April 28, 2022

Tech Policy Lab Releases Whitepaper on Agricultural Technology Policy

Ways to Grow: New Directions for Agricultural Technology Policy
New Tech Policy Lab whitepaper highlights need for balance between expanding agricultural technology and investment supporting regional production

SEATTLE, Wash., April 27, 2022 – The pandemic opened our eyes to a longstanding reality: the American food system cannot handle disruption. And there is another crisis on the horizon if steps are not taken to address foundational issues.

Farming in this country is at a crossroads. Increasing investment in productivity-focused technology is impacting agriculture in ways that need to be explored, according to a new whitepaper from the University of Washington’s Tech Policy Lab.

“Ways to Grow: New Directions for Agricultural Technology Policy” highlights the need for attention around how automation and digitization, also known as “precision agriculture,” are being implemented across the country. These tools need to be considered alongside ways to ensure a resilient, robust system, the writers say, rather than only looking at cost efficiency and volume.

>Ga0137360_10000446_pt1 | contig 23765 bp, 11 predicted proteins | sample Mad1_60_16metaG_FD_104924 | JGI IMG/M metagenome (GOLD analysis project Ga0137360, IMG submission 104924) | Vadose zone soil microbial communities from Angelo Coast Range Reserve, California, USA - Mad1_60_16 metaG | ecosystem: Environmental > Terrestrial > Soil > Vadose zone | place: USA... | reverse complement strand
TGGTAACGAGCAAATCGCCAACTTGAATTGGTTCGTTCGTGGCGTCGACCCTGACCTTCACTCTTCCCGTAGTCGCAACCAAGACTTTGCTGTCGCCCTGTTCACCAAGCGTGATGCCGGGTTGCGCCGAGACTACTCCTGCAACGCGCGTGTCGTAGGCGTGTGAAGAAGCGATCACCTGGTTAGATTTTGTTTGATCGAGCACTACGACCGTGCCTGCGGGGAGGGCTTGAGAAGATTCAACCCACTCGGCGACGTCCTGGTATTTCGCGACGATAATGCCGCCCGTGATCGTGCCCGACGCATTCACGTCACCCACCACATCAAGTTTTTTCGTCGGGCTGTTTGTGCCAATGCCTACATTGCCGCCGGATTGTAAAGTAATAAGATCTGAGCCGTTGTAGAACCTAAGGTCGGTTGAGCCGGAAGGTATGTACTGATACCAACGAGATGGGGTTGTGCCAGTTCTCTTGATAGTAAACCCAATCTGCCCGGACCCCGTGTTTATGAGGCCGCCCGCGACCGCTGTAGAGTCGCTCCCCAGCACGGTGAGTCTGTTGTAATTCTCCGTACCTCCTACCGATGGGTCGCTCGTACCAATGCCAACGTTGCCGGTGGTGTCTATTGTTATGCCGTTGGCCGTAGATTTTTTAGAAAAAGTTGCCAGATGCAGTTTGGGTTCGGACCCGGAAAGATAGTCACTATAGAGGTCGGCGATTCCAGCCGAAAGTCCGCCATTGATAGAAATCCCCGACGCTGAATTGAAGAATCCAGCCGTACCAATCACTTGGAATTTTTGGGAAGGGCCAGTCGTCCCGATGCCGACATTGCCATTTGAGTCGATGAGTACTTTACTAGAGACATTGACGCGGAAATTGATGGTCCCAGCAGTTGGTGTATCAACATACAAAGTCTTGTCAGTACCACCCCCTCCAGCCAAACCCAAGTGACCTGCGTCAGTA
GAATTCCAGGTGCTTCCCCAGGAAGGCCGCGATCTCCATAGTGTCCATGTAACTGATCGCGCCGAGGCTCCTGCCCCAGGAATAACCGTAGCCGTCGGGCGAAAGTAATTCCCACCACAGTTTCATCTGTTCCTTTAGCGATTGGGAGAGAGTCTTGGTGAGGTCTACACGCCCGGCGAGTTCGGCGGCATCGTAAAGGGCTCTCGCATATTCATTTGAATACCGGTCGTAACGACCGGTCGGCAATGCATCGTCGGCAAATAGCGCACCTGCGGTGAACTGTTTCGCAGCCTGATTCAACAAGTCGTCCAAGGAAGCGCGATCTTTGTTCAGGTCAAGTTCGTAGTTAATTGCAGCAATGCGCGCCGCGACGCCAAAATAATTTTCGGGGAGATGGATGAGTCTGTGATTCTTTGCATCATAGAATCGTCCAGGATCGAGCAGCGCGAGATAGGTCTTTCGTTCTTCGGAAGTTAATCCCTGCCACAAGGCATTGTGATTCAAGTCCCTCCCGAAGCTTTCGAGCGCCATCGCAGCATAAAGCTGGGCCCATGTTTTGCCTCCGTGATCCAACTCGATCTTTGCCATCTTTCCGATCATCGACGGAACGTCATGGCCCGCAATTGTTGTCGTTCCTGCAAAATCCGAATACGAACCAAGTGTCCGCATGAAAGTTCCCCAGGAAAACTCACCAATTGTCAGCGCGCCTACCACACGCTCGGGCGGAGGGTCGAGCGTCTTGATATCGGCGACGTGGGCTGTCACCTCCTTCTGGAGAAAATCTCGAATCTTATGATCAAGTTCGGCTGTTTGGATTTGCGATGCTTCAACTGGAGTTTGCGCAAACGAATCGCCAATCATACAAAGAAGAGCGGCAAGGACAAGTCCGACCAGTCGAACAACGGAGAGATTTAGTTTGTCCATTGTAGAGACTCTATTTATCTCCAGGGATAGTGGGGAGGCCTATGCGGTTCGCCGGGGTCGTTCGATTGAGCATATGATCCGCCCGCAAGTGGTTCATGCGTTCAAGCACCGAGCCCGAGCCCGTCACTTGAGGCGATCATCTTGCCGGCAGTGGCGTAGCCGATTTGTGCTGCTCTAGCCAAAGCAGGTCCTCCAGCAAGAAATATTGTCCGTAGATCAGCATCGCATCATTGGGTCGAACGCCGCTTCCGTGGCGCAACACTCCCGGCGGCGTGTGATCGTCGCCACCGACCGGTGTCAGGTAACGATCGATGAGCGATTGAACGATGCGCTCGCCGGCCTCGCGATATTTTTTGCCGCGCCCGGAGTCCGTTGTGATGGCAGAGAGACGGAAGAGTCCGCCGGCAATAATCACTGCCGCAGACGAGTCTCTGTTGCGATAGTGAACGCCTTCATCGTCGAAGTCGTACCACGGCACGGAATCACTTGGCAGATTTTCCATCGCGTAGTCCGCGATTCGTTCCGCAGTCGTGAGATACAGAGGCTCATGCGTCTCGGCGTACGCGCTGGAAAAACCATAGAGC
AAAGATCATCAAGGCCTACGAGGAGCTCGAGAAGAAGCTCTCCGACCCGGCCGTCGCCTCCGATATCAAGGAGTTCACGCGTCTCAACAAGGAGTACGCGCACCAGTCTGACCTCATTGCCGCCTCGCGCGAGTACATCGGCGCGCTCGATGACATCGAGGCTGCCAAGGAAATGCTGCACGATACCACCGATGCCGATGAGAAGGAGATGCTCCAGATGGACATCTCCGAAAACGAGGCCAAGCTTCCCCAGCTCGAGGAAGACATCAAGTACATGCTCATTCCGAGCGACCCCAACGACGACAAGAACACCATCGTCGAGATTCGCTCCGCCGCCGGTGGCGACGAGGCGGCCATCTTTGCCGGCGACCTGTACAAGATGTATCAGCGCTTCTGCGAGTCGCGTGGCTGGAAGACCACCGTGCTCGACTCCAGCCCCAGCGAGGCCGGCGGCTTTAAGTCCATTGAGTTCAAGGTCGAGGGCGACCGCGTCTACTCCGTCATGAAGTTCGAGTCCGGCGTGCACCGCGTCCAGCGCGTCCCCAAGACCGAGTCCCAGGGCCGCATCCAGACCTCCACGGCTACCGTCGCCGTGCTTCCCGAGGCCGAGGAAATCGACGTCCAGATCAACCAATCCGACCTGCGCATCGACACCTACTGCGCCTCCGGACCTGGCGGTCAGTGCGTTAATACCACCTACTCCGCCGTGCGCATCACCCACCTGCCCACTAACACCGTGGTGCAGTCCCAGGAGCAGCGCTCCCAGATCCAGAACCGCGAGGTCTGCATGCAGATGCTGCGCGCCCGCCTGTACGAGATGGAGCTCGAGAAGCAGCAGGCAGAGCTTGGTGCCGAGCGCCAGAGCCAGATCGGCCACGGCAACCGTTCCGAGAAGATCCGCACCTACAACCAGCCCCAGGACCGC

“Agricultural policy is tech policy,” said Ryan Calo, UW Law professor and co-director of the Tech Policy Lab. “Exclusive​ investment in precision agriculture is unwise. It may be true that precision agriculture increases production and efficiency, which is good. But it has unintended consequences as well, and investment in sensors and automation shouldn’t come at the expense of investing in tech for civic agriculture.”

The paper advocates for devoting resources to “civic agriculture,” a more regional focus that places importance on soil restoration, storage and local supply-chain resiliency as part of environmental and economic health. It also highlights ways the dependence on technology can lead to problems with equipment and communications, basic elements that are central to surviving a crisis.

The paper focuses as much on long-term impacts as on the immediate effects.

As issues such as climate change loom large, the paper says, we can anticipate even greater fallout from the brittleness of America’s agricultural system. This crisis presents a challenge as much as an opportunity to take a broader view of how technology is implemented.

Read the full publication here.

The Tech Policy Lab is a unique, interdisciplinary collaboration at the University of Washington that formally bridges three units: the Paul G. Allen School of Computer Science & Engineering, the Information School, and the School of Law. Its mission is to help policymakers, broadly defined, make wiser and more inclusive technology policy.

Robin Blomster
Tech Policy Lab

Alex Bolton
Program Manager
Tech Policy Lab